Tohu wa-bohu (Biblical Hebrew: תֹהוּ וָבֹהוּṯōhū wā-ḇōhū) is a Biblical Hebrew phrase found in the Genesis creation narrative (Genesis 1:2) that describes the condition of the earth ( 'aretz ) immediately before the creation of light in Genesis 1:3.
Numerous interpretations of this phrase are made by various theological sources. The King James Version translation of the phrase is "without form, and void", corresponding to Septuagint ἀόρατος καὶ ἀκατασκεύαστος, "unseen and unformed".
וְהָאָ֗רֶץ הָיְתָ֥ה תֹ֙הוּ֙ וָבֹ֔הוּ וְחֹ֖שֶׁךְ עַל־פְּנֵ֣י תְהֹ֑ום וְר֣וּחַ אֱלֹהִ֔ים מְרַחֶ֖פֶת עַל־פְּנֵ֥י הַמָּֽיִם— Genesis 1:2, Westminster Leningrad Codex
Now the earth was formless and empty, darkness was over the surface of the deep, and the spirit of God was hovering over the waters.— Genesis 1:2, New International Version
The words tohu and bohu also occur in parallel in Isaiah 34:11, which the King James Version translates with the words "confusion" and "emptiness".
The two Hebrew words are properly segolates, spelled tohuw and bohuw.Hebrew tohuw translates to "wasteness, that which is laid waste, desert; emptiness, vanity; nothing". Tohuw is frequently used in the Book of Isaiah in the sense of "vanity", but bohuw occurs nowhere else in the Hebrew Bible (outside of Genesis 1:2, the passage in Isaiah 34:11 mentioned above, and in Jeremiah 4:23, which is a reference to Genesis 1:2), its use alongside tohu being mere paronomasia, and is given the equivalent translation of "emptiness, voidness".
In the early rabbinical period, the verse was a point of contention regarding the question of creatio ex nihilo . In Genesis Rabbah 1:14, Rabbi Akiva refutes gnostic and other heretical views that matter existed primordially and that God alone did not create the world.In Genesis Rabbah 2:2, rabbis Abbahu and Judah b. Simon give analogies in which tohu wa-bohu means "bewildered and astonished" (mentally formless and void), referring to the Earth's confusion after, having been created simultaneously with the Heavens in Genesis 1:1, it now immediately plays an inferior role.
Abraham bar Hiyya (12th century) was the first to interpret the tohu and bohu of Gen. 1:2 as meaning "matter" and "form", and the same idea appears in Bahir 2.9–10.
Possibly related to the concept of "formless and void" is the Yesod hapashut (יְסוֹד הפשוט"simple element") in the Kabbalah, in which "everything is united as one, without differentiation".ArtScroll's Stone Edition Chumash translates the phrase as "astonishingly empty". ArtScroll translates in accordance to Rashi, the most famous medieval Jewish biblical commentator on the Tanakh.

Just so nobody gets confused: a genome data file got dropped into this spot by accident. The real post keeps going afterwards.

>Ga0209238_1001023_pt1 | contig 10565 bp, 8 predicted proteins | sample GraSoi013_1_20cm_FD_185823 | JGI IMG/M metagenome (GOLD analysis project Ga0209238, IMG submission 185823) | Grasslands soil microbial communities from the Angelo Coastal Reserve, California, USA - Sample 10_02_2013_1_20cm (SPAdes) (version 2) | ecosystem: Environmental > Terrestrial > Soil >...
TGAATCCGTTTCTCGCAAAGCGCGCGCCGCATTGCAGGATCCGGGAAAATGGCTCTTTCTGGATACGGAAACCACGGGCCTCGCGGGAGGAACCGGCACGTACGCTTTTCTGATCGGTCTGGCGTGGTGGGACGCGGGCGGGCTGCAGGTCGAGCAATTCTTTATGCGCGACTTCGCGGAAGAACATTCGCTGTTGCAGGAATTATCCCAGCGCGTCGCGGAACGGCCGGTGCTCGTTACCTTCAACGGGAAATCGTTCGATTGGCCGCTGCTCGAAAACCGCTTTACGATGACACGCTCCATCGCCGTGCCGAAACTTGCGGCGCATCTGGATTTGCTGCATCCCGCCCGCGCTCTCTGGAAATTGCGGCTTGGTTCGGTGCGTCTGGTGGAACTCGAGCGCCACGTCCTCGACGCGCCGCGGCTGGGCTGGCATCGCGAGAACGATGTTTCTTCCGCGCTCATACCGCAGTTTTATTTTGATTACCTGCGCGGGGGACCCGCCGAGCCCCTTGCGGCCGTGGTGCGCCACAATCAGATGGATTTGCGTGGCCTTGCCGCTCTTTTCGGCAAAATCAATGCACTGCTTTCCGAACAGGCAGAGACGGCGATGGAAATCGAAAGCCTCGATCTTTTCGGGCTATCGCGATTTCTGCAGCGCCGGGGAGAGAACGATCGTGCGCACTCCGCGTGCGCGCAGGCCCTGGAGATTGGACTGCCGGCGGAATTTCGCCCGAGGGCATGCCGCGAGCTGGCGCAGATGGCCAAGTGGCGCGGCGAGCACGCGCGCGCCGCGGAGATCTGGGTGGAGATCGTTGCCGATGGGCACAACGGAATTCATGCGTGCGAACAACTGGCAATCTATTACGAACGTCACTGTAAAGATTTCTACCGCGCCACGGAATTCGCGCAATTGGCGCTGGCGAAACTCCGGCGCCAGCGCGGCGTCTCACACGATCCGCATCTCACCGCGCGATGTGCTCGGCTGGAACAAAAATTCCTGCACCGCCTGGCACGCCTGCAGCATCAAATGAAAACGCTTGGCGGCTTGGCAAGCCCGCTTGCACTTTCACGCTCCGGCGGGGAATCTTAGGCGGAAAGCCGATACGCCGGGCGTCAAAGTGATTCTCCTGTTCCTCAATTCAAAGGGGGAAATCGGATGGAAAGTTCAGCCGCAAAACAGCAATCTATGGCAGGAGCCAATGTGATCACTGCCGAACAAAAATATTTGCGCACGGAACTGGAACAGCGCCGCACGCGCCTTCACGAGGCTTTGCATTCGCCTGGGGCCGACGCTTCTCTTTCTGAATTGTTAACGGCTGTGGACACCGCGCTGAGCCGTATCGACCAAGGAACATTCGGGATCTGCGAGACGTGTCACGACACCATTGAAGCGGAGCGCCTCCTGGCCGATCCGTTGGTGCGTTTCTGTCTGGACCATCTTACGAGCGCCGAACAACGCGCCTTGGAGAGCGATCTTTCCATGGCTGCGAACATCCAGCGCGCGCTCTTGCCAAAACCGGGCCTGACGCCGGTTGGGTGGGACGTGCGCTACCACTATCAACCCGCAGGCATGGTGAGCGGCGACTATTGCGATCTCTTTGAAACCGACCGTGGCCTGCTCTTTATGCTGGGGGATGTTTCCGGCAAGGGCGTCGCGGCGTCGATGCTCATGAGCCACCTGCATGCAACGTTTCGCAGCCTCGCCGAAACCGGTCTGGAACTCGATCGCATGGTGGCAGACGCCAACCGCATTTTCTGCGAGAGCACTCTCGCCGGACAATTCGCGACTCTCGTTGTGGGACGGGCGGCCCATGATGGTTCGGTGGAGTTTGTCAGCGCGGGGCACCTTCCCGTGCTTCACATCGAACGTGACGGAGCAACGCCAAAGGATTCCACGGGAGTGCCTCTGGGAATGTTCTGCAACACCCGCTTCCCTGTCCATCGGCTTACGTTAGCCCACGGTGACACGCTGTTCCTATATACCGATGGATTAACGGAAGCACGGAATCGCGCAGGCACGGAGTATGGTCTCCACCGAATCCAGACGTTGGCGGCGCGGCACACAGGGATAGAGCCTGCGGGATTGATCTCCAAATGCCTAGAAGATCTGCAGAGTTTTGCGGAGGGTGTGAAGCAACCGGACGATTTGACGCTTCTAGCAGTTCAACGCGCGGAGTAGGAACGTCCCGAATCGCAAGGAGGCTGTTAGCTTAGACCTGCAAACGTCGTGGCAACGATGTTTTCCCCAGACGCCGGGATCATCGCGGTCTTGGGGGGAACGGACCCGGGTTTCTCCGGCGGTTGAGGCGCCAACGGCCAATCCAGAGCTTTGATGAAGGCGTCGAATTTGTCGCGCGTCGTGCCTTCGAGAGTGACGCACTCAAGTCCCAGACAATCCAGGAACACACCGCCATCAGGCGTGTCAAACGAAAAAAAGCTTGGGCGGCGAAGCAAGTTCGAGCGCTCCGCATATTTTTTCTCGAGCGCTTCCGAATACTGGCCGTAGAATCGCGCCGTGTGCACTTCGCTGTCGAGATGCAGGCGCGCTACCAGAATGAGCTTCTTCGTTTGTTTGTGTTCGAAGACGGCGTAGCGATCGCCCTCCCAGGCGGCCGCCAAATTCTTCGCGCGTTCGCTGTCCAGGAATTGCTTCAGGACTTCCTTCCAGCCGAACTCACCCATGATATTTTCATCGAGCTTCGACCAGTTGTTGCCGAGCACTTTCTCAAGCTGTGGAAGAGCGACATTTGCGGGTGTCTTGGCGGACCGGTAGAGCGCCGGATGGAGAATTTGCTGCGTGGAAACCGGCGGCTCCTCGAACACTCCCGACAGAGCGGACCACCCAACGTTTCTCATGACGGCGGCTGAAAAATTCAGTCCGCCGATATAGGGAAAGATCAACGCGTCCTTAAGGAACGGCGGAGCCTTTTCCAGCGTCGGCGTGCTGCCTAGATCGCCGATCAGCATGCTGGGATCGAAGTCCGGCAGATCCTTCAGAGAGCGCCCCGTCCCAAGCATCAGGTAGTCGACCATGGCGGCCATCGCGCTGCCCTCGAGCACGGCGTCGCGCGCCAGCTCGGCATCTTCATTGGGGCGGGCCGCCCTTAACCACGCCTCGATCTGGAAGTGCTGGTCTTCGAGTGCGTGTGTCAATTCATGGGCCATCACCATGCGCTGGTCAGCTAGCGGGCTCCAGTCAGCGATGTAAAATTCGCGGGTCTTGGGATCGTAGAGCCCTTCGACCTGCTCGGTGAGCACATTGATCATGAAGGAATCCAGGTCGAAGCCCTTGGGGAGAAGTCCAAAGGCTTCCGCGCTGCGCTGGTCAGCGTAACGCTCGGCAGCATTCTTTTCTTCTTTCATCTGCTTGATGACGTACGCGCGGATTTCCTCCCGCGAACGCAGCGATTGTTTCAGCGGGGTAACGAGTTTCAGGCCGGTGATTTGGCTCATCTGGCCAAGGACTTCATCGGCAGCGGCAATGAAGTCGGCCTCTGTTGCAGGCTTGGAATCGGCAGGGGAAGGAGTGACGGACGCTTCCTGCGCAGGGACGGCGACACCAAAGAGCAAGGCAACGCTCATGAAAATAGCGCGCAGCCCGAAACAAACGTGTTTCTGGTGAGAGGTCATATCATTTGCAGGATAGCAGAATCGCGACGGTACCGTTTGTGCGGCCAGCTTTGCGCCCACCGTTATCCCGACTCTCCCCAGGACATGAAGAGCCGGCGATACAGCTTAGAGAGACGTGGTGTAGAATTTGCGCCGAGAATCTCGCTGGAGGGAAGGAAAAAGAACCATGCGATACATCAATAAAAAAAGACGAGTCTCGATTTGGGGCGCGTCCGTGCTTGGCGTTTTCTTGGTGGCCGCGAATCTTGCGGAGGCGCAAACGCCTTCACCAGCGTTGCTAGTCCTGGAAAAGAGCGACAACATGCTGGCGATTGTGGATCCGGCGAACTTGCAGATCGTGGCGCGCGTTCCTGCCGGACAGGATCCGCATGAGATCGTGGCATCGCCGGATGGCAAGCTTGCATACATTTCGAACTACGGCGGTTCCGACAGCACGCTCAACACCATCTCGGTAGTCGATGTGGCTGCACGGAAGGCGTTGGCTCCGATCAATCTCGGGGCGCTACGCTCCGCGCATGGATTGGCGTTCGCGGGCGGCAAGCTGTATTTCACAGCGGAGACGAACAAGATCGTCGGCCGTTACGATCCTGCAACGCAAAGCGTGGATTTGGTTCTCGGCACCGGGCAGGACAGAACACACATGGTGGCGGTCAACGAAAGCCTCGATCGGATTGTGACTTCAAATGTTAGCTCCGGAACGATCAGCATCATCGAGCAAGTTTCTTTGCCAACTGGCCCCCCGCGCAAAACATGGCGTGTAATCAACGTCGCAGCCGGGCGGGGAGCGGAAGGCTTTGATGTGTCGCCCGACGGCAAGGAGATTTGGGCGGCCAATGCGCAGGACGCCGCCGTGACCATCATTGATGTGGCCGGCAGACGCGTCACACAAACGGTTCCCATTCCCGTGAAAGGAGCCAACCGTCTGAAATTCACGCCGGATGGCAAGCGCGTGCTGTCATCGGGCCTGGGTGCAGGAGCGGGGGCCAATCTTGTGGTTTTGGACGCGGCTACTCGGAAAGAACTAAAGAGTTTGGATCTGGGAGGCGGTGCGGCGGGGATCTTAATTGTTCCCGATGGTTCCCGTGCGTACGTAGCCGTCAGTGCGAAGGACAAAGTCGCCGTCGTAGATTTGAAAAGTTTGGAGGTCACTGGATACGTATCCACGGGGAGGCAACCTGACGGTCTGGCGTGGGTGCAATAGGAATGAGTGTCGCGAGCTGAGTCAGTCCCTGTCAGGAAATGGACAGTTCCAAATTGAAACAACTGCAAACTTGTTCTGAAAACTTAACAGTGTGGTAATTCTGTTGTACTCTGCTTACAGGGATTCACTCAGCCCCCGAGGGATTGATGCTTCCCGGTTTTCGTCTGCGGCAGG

The phrase is featured on the front of Godspeed You! Black Emperor's EP Slow Riot for New Zero Kanada, referring to the use of the phrase in Jeremiah 4:23.Jeremiah 4:23-27 is shown on the back of the album cover.
Tohuvabohu is the name of KMFDM's 15th studio album, as well as the title track on the album.
Tohu and Bohu are monsters in the superhero web serial novel Worm.
Tohu can refer to:
Chaos is the mythological void state preceding the creation of the universe in Greek creation myths. In Christian theology, the same term is used to refer to the gap or the abyss created by the separation of heaven and earth.
Slow Riot for New Zero Kanada, also stylized as Slow Riot for New Zerø Kanada, is the only EP and second release by Godspeed You! Black Emperor. It was released on the Montreal-based record label Constellation Records in 1999, and was re-released by Kranky.
Gap creationism is a form of old Earth creationism that posits that the six-yom creation period, as described in the Book of Genesis, involved six literal 24-hour days, but that there was a gap of time between two distinct creations in the first and the second verses of Genesis, which the theory states explains many scientific observations, including the age of the Earth. It differs from day-age creationism, which posits that the 'days' of creation were much longer periods, and from young Earth creationism, which although it agrees concerning the six literal 24-hour days of creation, does not posit any gap of time.
The Genesis creation narrative is the creation myth of both Judaism and Christianity. The narrative is made up of two stories, roughly equivalent to the first two chapters of the Book of Genesis. In the first, Elohim creates the heavens and the Earth in six days, then rests on, blesses, and sanctifies the seventh. In the second story God creates Adam, the first man, from dust and places him in the Garden of Eden. There he is given dominion over the animals. Eve, the first woman, is created from Adam's rib as his companion.
Genesis 1:2 is the second verse of the Genesis creation narrative. It is a part of the Torah portion Bereshit.